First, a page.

No Family Is an Island: Cultural Expertise among Samoans in Diaspora - Expertise: Cultures and Technologies of Knowledge (Hardback)Ilana Gershon (author)
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Government bureaucracies across the globe have become increasingly attuned in recent years to cultural diversity within their populations. Using culture as a category to process people and dispense services, however, can create its own problems and unintended consequences. In No Family Is an Island, a comparative ethnography of Samoan migrants living in the United States and New Zealand, Ilana Gershon investigates how and when the categories "cultural" and "acultural" become relevant for Samoans as they encounter cultural differences in churches, ritual exchanges, welfare offices, and community-based organizations.
In both New Zealand and the United States, Samoan migrants are minor minorities in an ethnic constellation dominated by other minority groups. As a result, they often find themselves in contexts where the challenge is not to establish the terms of the debate but to rewrite them. To navigate complicated and often unyielding bureaucracies, they must become skilled in what Gershon calls "reflexive engagement" with the multiple social orders they inhabit. Those who are successful are able to parlay their own cultural expertise (their "Samoanness") into an ability to subtly alter the institutions with which they interact in their everyday lives. Just as the "cultural" is sometimes constrained by the forces exerted by acultural institutions, so too can migrant culture reshape the bureaucracies of their new countries. Theoretically sophisticated yet highly readable, No Family Is an Island contributes significantly to our understanding of the modern immigrant experience of making homes abroad.
Publisher: Cornell University Press
Number of pages: 208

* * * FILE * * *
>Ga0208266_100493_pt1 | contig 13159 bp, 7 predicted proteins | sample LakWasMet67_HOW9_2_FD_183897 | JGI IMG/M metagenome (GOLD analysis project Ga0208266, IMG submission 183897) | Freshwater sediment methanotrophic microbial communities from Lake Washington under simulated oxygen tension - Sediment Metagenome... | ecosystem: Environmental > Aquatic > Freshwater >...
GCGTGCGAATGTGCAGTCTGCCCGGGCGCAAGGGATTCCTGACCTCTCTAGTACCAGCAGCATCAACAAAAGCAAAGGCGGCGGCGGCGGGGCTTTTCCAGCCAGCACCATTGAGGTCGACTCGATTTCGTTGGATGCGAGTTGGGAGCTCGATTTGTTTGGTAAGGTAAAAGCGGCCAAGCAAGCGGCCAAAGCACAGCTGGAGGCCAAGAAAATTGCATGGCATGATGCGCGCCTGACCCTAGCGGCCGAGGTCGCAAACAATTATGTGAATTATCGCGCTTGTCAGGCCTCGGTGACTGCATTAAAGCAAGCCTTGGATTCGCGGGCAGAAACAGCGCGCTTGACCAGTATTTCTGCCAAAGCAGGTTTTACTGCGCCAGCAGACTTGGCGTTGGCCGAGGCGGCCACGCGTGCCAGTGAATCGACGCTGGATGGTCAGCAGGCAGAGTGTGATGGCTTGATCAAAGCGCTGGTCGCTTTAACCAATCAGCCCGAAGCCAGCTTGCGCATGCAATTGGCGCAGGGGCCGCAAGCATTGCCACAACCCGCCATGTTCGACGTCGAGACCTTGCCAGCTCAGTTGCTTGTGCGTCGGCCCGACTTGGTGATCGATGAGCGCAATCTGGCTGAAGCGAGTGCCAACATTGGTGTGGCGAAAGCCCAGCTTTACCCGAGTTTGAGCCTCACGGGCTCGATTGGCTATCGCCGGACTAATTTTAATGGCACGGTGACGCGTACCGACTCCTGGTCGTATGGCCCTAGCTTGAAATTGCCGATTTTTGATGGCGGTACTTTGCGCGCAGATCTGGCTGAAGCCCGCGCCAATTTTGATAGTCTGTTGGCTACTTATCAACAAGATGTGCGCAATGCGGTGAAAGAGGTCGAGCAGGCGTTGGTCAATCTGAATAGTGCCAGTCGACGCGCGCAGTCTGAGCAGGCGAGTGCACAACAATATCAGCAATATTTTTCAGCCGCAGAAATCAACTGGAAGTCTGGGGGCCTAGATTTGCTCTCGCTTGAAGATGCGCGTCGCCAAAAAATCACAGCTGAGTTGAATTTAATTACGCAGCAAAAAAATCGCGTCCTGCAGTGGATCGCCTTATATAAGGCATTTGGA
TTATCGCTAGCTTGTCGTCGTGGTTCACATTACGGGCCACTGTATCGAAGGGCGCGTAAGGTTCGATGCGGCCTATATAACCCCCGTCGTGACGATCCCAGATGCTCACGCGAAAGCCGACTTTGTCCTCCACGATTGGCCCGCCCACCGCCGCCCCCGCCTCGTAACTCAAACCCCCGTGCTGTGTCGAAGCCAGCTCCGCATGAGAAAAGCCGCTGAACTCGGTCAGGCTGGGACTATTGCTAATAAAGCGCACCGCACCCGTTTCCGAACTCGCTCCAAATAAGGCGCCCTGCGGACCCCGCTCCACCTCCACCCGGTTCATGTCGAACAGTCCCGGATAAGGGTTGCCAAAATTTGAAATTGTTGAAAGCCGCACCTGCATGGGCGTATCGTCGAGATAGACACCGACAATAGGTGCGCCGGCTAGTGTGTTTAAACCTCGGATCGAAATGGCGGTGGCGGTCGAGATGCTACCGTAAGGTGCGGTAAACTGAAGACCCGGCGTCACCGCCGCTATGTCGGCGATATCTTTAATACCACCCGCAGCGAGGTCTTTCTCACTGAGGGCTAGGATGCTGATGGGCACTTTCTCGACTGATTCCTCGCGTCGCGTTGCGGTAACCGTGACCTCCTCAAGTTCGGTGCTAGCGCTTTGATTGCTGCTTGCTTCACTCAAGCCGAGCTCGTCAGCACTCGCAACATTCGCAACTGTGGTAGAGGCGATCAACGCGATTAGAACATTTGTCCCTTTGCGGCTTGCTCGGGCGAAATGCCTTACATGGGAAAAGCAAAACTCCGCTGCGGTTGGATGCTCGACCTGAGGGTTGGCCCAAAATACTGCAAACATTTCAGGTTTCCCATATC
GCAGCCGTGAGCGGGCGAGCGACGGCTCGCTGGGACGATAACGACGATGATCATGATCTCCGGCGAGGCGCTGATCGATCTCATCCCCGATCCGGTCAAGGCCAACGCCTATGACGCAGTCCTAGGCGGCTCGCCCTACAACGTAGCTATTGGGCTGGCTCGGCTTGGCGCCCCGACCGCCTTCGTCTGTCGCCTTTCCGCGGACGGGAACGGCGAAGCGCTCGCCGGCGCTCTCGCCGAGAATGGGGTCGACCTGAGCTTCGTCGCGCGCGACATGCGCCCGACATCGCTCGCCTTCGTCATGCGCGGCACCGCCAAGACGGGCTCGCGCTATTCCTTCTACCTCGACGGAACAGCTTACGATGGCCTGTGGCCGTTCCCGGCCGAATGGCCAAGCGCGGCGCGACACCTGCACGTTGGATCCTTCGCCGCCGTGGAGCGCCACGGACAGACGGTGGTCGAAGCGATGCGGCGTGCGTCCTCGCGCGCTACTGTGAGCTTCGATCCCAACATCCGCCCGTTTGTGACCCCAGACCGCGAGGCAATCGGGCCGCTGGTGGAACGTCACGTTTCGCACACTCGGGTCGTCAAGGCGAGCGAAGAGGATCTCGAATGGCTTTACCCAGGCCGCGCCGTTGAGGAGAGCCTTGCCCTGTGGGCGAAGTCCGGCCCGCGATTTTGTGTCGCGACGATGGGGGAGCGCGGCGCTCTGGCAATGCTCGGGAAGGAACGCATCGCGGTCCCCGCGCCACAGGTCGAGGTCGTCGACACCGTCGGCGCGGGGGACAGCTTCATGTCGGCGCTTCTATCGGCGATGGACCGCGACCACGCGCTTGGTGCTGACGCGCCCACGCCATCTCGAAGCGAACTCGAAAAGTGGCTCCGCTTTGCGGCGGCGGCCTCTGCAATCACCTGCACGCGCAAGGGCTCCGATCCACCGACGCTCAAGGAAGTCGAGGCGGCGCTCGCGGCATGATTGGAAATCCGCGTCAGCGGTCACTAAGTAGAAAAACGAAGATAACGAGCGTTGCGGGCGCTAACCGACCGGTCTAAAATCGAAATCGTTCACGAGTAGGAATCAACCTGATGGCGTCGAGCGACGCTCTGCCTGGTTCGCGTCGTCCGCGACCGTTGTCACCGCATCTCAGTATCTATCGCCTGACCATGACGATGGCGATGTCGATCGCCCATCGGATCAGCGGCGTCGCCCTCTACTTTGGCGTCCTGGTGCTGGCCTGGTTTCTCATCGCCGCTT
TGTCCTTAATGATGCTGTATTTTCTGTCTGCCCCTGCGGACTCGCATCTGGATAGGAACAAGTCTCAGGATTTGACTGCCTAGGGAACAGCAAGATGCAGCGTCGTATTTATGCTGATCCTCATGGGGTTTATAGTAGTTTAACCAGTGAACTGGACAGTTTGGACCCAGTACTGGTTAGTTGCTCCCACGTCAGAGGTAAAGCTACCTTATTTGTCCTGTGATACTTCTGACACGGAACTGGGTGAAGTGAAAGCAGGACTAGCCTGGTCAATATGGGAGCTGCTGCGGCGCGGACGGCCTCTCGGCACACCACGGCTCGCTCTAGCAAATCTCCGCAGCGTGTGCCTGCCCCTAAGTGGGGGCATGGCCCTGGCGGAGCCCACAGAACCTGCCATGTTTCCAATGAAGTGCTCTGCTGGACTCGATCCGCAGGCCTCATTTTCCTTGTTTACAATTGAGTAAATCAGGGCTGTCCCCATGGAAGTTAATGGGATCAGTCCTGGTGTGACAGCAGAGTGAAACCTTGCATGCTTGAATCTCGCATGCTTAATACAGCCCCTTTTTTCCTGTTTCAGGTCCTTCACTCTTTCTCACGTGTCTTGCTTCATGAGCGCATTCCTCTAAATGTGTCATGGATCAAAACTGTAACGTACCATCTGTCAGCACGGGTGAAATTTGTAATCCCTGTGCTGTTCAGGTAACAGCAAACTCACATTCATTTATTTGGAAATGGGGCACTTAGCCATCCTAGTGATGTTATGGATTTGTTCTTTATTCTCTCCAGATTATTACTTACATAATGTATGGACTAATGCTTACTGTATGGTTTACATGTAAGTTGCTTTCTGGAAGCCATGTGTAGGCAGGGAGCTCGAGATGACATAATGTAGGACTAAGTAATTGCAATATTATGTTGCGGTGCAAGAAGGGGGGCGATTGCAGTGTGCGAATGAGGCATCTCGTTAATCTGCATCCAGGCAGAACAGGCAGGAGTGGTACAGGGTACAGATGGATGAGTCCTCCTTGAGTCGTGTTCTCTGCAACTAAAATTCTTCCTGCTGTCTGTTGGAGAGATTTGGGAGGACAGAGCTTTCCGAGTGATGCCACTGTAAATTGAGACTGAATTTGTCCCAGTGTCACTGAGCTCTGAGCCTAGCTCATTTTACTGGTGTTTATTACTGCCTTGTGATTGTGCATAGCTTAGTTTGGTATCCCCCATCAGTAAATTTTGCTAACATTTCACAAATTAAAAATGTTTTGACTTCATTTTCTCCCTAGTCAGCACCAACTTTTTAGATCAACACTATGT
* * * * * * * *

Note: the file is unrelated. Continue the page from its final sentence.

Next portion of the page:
Weight: 397 g
Dimensions: 229 x 152 x 16 mm
"Gershon provides a fine-grained analysis of distinctions within Samoan migrant societies that emphasise second-generation differences and the relationship between more established migrants and those they refer to pejoratively as 'fobs. . . .' Avaluable [contribution]. . . to the gradually expanding literature on the Polynesian diaspora."-John Connel,Journal of Pacific History(2013)
"No Family Is an Island is innovative, ethnographically and comparatively rich and compelling, and theoretically subtle and invigorating. Ilana Gershon has an imaginative and sophisticated sense of problems-and of those sites, events, and practices that provide particularly revelatory points of entry into wrestling with those problems. This book is a major contribution to the Samoan literature, to the ethnography of neoliberalism in situ and in practice, and to the anthropology of bureaucracies and of policy. It is a remarkable achievement."-Donald L. Brenneis, University of California Santa Cruz
"No Family Is an Island is a benchmark work in the study of migration and the study of the Pacific as well as an important contribution to anthropological theory. Focusing on the constitution of Samoan migrant families, Ilana Gershon shows how they negotiate what will count in their lives as the 'cultural' and the `acultural' or `universal' in the realms of gift and market exchange, religion, the raising of children, and interaction with the state and those who provide services on its behalf. At once approachably written and intellectually rich, this book will be widely read in anthropology, sociology, and migration studies, and it should transform the way the relationship between migration and culture is understood in these fields going forward."-Joel Robbins, UC San Diego, author of Becoming Sinners: Christianity and Moral Torment in a Papua New Guinea Society
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